MW: In terms of the found objects, is the trash where you found most of these things?
MW: Ever go to yard sales as well?
LUTZ: No, trash. [Laughs.] Different things, but a lot of it is just out of trash. We were driving through Georgetown one day with the convertible, and I screeched on the brakes, and Johnny said, “What?” And I said, “A futon!” In the back, that sunburst thing, my neighbor in the back was replacing the railings on his deck and threw eight of those out, and I took them all.
MW: How long have you been with your current boyfriend?
LUTZ: Going on 18.
MW: How did you meet?
LUTZ: We met at JR.’s. I love JR.’s. [Owner] Eric Little is a good friend. But we were meeting there to go to Trumpets to celebrate my birthday and the birthday of my friend, Dylan. And Johnny was sitting at the far end of the table, and he was trying to pick up my friend, Terry, who worked with me at Cafe Italia, and vice versa. So he said he was going to come and see Terry at Cafe Italia. Terry was a flight attendant, and the times that Johnny came to see him, Terry wasn’t working. So I sort of swooped in. The rest is history.
We’re going for the Guinness Book of World Records’ longest engagement. We’re thinking about getting married in the near future, possibly this year or next.
MW: What would you like your legacy to be?
LUTZ: Just bringing people together, not only in the community, but bridging the gap between the gay and the straight community. It’s an honor to be recieve the OUTstanding Virginian award, and it’s nice to receive it while I’m still alive, rather than having to die before getting recognition.
MW: One of the things about bars and restaurants is owners often don’t like to be political. But this is D.C. Does some politics invariably bleed into the bar scene?
LUTZ: Yes, definitely. And I’ve gotten in trouble over the years. I try to stay out of politics as much as I can, but I’ve supported a couple of candidates over the years. In one case in particular, I was supporting a friend of mine who was running for local school board, I guess. And her opponent was a gay candidate, and I didn’t realize I was getting into that whole can of worms. So that was a little awkward.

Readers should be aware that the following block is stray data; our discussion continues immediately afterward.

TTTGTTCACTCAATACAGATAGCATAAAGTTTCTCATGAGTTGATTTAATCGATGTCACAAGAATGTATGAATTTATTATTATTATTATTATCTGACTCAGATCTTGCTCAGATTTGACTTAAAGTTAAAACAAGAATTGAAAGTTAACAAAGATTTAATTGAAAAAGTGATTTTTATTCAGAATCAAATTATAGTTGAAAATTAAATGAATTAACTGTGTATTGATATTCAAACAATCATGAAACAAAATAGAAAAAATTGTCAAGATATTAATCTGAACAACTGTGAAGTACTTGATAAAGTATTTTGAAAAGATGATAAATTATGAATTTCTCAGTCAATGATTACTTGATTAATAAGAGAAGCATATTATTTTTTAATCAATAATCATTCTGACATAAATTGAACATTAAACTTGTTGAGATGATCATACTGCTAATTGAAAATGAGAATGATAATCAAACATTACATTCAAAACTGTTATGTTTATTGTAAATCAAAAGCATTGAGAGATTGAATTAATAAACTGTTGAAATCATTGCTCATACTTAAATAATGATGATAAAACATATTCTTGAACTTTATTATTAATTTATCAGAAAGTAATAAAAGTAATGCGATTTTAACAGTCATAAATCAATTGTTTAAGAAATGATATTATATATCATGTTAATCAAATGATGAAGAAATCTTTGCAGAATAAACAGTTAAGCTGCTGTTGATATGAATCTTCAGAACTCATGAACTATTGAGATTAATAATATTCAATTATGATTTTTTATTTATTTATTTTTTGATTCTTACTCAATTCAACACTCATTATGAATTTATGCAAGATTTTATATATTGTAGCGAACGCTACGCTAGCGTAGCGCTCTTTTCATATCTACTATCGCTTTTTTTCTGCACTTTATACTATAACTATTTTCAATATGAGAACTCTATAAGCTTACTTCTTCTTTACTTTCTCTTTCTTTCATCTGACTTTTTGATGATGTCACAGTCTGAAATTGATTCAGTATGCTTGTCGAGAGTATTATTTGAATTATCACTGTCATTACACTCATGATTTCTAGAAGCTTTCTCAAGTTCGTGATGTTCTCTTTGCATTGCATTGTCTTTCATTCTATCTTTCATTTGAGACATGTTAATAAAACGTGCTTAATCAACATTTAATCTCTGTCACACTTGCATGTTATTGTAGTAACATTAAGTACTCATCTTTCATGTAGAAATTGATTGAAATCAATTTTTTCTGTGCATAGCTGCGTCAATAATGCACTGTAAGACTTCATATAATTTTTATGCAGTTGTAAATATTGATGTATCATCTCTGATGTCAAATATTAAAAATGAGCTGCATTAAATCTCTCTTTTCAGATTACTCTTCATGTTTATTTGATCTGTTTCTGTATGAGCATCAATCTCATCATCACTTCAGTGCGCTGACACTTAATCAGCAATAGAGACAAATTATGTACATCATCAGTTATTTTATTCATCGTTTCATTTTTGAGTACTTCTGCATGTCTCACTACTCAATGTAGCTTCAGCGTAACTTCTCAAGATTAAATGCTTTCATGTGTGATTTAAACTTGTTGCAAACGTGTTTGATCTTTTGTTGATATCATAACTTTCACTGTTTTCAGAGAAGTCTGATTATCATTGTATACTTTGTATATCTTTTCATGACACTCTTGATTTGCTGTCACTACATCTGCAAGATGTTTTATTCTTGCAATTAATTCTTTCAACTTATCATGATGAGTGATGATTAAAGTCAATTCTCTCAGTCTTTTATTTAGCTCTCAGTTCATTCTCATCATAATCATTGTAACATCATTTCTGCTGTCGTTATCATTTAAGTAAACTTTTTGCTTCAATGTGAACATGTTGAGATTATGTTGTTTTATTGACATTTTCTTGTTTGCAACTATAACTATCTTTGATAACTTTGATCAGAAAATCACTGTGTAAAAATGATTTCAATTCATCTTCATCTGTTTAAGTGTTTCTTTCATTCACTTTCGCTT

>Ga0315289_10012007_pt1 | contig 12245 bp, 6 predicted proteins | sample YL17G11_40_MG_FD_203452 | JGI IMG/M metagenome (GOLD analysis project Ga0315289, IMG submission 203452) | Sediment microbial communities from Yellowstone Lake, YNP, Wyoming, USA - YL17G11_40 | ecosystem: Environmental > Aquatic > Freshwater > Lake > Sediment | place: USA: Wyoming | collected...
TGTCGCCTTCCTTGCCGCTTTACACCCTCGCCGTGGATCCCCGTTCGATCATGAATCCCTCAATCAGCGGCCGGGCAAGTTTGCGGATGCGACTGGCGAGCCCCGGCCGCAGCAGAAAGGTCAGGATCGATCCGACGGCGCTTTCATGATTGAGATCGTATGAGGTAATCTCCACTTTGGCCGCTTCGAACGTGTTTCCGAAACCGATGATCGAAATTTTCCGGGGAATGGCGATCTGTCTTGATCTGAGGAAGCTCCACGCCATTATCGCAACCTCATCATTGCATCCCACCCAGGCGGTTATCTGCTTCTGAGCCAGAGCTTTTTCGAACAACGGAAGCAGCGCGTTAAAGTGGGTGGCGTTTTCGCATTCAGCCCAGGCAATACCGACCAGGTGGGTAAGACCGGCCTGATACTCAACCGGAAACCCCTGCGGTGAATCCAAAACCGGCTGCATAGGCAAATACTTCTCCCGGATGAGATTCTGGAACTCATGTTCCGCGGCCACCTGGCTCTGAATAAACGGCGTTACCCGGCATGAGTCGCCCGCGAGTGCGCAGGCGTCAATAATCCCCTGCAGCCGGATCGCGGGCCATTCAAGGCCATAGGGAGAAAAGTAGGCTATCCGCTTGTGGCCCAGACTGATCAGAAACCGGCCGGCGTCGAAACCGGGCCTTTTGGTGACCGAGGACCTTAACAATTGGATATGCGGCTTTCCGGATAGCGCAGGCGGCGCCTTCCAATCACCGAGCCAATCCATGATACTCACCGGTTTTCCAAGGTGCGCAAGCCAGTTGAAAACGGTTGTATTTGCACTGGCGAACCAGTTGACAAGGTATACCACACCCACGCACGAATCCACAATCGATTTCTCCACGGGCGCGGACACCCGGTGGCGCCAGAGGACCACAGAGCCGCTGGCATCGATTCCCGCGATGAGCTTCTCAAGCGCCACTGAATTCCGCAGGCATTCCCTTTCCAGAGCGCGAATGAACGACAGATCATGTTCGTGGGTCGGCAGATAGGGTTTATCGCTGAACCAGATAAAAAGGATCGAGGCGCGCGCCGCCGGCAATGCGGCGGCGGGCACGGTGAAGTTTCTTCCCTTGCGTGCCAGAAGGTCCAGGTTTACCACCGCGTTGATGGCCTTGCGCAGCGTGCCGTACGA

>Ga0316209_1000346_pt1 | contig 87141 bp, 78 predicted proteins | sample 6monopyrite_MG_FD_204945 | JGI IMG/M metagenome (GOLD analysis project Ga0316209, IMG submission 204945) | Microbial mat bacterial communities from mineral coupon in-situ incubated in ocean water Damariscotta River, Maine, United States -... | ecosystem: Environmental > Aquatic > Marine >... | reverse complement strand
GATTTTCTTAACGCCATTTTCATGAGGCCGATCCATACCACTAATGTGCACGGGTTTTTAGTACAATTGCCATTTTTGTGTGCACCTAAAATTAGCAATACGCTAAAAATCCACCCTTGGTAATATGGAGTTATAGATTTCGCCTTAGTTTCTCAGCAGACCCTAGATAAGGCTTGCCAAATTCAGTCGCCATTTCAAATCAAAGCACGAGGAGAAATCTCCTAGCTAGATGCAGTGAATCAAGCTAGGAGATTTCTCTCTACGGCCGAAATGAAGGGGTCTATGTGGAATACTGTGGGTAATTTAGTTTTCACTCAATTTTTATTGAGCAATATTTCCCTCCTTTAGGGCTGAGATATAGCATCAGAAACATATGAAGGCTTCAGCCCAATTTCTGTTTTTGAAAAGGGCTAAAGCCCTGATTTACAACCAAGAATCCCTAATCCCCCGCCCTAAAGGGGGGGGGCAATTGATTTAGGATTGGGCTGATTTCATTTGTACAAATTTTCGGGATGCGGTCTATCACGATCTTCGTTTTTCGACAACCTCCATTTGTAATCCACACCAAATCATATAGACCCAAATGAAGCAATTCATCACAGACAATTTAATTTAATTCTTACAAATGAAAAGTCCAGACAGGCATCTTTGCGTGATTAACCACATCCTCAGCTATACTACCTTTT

MW: Did your friend win?
LUTZ: No, I don’t think she did, actually. [Laughs.]
MW: But no hurt feelings?
LUTZ: None. I have had people ask if they can do fundraisers here, and so forth, and I’m pretty open to doing that for anybody, Democrat, Republican. That’s the way I get around that. People say, “Oh, how could you do a fundraiser for so-and-so?” And I say, “Well, I would do it for the other candidate as well.”
MW: Obviously, this cycle has been the gift that keeps on giving for political news coverage.
LUTZ: Very entertaining.
MW: Without getting yourself in trouble, is there anything you’ve seen that disturbs you?
LUTZ: Well, most recently, what’s going on in North Carolina and Mississippi. Ellen came out against them. Did you see that? I loved the way she kept her sense of humor throughout it, but made some very poignant points.
MW: On that note, we are in Virginia. There was a bathroom bill here as well, and another bill that passed that would have allowed discrimination against LGBT people. Is there ever some concern that something like that could, down the road, pass and affect you or your clients?
LUTZ: Of course. But again, I think we just have to keep pushing. Adam Ebbin represents us in Richmond very well. People like him and myself just have to keep pushing for our rights.
MW: What would your message be to delegates in Virginia’s General Assembly who, in the future, get a bill placed in front of them that’s being pushed by conservative anti-gay groups?
LUTZ: Hopefully, it won’t get to that point. But if it did, like I said, I protested the Vietnam War when I was in school, and I could protest something like that as well. I think we would find ways to actively show our disapproval, whether through signage or some sort of rally. We’d come up with something.
MW: When the constitutional amendment banning gay marriage in Virginia was on the ballot in 2006, did you campaign against the amendment?
LUTZ: Yeah, we had signs up in here, and almost sort of a party atmosphere.
MW: After the amendment passed, how did you pick everybody’s spirits up?
LUTZ: [Laughs.] Well, my clientele drinks a lot. I think when things like that happen, you just have to keep plugging along, and do what you can to make change and keep trying.
MW: Give them somewhere to laugh, cry and feel at home?
LUTZ: The gay Cheers.
Freddie’s Beach Bar is open from 4 p.m. to 2 a.m. on weekdays and 10 a.m. to 2 a.m. on weekends. It’s located at 555 23rd St. S, in Arlington, Va. For more information, call 703-685-0555 or email firstname.lastname@example.org.
Dining Out for Life is Thursday, April 28. See page 22 for a complete list of participating restaurants and donation amounts. Visit foodandfriends.org/dol or call 202-269-2826.